Donor Management 101

Donor Management 101: How to Keep Track of Your Supporters (Without Losing Your Mind)

Posted Apr 12, 2023 | Updated 11 months ago

Donor management. It’s an essential part of successful operations for any nonprofit organization.

Keeping track of important information about your supporters is the best alternative to going out and speaking to each one individually that is currently available.

It enables you to develop fundraising campaigns and marketing strategies around hard data and donor metrics, instead of ideas or assumptions. This information also allows you to target particularly significant donor relationships and in a more personal way.

Depending on the size of your nonprofit in Colorado Springs, however, donor management can seem like a daunting task. It requires not only knowing what donor metrics to track, but also how to do it and how to keep all this information organized in a way that’s actually useful for your organization.

What Donor Information Should Nonprofits Track?

Collecting relevant information on your donors is a critical part of understanding their donor lifecycle. Donor lifecycle analytics give you meaningful insight on how your organization is perceived and the effectiveness of your developmental initiatives.

But where to start? There is a lot of data that could be collected when it comes to your donors, but that doesn’t mean it needs to be—or even should be.

Some of the data that will be most useful for donor management, communications, and fundraising efforts include:

  • Demographic information, such as name, age, geographical location, gender identity, wealth indicators, etc.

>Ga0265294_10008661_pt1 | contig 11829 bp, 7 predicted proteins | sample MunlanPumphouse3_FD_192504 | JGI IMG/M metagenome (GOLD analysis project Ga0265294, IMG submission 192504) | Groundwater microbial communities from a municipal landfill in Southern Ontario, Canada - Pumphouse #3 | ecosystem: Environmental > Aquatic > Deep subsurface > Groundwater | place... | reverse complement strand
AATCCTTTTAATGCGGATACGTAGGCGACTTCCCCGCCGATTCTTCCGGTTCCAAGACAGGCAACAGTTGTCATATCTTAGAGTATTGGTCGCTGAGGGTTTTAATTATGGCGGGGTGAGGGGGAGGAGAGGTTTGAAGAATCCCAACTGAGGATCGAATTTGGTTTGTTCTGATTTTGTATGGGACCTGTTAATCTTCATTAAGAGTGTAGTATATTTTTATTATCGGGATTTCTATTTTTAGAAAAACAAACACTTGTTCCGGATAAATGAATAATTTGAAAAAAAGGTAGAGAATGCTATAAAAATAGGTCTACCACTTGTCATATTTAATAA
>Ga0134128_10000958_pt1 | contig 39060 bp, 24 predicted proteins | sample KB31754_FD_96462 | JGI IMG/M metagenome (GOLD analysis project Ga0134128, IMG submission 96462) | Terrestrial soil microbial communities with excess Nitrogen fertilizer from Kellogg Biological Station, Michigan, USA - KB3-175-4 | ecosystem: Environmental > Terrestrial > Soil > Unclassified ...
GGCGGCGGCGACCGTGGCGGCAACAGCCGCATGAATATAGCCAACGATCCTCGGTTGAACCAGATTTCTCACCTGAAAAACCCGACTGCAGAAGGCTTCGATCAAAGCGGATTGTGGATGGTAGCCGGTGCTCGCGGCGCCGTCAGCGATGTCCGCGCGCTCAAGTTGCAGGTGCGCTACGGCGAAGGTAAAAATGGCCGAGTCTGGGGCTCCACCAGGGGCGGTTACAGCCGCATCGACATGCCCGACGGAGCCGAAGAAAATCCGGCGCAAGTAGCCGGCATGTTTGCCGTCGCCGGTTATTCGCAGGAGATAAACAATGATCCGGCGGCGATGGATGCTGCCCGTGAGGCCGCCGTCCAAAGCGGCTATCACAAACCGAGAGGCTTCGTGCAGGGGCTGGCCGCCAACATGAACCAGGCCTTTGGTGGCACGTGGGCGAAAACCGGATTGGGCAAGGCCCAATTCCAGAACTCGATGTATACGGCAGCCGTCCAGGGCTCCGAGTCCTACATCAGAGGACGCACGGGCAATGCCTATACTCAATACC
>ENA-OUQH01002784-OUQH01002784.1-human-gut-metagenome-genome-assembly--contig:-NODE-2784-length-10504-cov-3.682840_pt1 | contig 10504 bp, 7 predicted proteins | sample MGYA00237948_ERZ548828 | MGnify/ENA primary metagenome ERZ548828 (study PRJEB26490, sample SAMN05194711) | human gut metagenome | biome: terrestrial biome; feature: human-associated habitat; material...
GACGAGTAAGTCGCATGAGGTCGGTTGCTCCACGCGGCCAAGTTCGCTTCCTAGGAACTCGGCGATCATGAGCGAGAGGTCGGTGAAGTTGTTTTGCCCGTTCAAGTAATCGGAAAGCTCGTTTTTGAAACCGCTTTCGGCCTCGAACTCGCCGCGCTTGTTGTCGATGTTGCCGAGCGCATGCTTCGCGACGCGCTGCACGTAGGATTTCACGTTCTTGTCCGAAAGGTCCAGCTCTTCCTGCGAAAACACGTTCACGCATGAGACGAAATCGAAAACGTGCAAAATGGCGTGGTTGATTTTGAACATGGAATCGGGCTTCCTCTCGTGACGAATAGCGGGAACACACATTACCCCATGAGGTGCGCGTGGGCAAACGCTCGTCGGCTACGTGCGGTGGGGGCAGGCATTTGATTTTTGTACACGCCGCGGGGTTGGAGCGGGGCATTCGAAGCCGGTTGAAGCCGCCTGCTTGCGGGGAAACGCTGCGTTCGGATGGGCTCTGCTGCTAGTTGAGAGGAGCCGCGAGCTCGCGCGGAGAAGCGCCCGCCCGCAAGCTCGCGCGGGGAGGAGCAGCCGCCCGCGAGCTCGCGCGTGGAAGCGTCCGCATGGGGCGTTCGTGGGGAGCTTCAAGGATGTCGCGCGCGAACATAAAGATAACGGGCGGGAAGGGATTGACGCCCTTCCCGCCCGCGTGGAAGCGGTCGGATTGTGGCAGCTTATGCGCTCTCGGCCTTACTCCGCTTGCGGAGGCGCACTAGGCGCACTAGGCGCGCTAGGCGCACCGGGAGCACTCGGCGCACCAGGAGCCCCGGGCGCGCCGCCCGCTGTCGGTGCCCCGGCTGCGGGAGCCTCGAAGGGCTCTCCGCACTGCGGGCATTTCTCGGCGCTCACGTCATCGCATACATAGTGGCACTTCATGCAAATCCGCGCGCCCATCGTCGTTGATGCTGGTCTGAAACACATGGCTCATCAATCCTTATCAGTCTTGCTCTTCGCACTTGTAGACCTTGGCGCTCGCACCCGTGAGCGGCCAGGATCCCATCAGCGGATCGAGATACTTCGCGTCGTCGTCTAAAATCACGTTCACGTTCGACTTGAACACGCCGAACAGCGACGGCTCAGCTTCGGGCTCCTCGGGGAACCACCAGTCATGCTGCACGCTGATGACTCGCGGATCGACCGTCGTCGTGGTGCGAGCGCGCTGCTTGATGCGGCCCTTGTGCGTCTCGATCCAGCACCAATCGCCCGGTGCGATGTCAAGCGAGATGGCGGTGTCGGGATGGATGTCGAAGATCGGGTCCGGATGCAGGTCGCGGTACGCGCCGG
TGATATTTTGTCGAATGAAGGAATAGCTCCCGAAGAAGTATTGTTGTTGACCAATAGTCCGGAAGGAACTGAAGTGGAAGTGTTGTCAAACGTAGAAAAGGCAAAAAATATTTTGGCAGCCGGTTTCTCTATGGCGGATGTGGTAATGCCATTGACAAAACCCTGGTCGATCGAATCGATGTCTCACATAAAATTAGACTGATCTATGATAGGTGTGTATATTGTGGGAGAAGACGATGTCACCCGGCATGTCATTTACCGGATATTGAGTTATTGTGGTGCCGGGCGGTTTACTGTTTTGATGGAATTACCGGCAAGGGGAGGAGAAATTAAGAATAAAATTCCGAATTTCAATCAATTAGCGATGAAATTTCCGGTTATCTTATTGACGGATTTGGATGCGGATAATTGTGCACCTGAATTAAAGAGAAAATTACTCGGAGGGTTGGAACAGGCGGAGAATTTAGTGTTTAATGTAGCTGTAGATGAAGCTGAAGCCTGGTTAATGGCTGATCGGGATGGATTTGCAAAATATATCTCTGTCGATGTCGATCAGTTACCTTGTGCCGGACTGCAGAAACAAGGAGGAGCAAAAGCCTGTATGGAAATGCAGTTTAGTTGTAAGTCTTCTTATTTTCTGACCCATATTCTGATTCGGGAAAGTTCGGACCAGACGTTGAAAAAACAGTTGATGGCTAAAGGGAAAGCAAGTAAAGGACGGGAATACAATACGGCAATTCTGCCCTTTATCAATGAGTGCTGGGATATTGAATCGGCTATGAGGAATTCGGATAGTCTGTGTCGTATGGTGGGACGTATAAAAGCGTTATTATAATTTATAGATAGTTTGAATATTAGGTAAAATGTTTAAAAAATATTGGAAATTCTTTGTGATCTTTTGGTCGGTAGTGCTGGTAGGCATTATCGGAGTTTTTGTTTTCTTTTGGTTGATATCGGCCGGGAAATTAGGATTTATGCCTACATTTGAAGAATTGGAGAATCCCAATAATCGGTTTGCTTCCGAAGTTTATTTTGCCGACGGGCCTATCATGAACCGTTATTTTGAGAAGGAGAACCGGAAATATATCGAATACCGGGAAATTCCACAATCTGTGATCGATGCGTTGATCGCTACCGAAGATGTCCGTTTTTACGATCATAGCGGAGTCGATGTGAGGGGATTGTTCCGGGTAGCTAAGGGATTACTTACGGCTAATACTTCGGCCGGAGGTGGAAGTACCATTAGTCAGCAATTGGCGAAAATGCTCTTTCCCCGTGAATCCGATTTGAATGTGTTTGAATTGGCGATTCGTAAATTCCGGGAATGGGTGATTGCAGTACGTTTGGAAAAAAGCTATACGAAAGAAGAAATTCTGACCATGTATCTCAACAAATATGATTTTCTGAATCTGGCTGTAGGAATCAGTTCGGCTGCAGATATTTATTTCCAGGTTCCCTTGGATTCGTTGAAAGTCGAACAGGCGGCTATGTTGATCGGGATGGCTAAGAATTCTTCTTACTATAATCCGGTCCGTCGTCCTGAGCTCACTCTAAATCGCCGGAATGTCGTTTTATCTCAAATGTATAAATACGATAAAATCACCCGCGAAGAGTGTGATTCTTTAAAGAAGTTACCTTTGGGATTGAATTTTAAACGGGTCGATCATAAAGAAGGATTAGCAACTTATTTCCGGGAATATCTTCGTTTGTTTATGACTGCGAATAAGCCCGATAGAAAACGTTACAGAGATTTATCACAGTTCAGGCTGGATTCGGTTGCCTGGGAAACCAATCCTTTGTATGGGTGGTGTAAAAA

• How donors heard about your organization
  • What drew them in or inspired them to donate to your cause
  • What they know and how they feel about your mission, programs and projects
  • What could motivate them to give more and if there are any calls to action they find particularly meaningful
  • Whether they’re involved in your organization in another way, such as through volunteering or serving on a committee

This data then helps you know which efforts are most effective in reaching prospective donors and motivating them to give, whether it differs among various demographics, and if there are opportunities for growth that should be explored.

Additionally, you should be tracking general contacts, as well as already established donors. Anyone who has made contact with your organization—whether it be subscribing to your email list, attending an event, or requesting to be on a mailing list—is a worthwhile lead when it comes to the acquisition phase of the donor lifecycle. You may eventually turn these individuals into donors if you deliberately track and nurture those contacts.

Choosing the Best Donor Database for Your Nonprofit Organization

Before we get to best practices for nonprofit donor database management, let’s touch on the importance of choosing the right database software for your organization. There are several options to choose from. It all comes down to what you want your database to do for your organization.

A good donor management software should be seamless and easy to use. Other key features to look for include customizable donor profiles; donor segmentation capabilities; task management, including assigning jobs, setting alerts and reminders, and checking off completed tasks; email campaign management; and third-party integrations, so you can better automate and streamline systems and processes at your nonprofit organization.

How Do You Get Information About Donors for a Database?

Nonprofit organizations can use a variety of direct and indirect tools for gleaning donor information.

You might indirectly gauge your donors’ interests based on the activities and programs they sign up for and participate in. Do they tend to show up for events geared toward a particular aspect of your organization’s mission?

Does their donation always coincide with an annual campaign or are they monthly or recurring donors? Do they always earmark their donation for a particular initiative, campaign or project? This is information you already have access to, based on the timing and nature of your donors’ contributions. And it’s information worth making note of on each person’s profile in your database.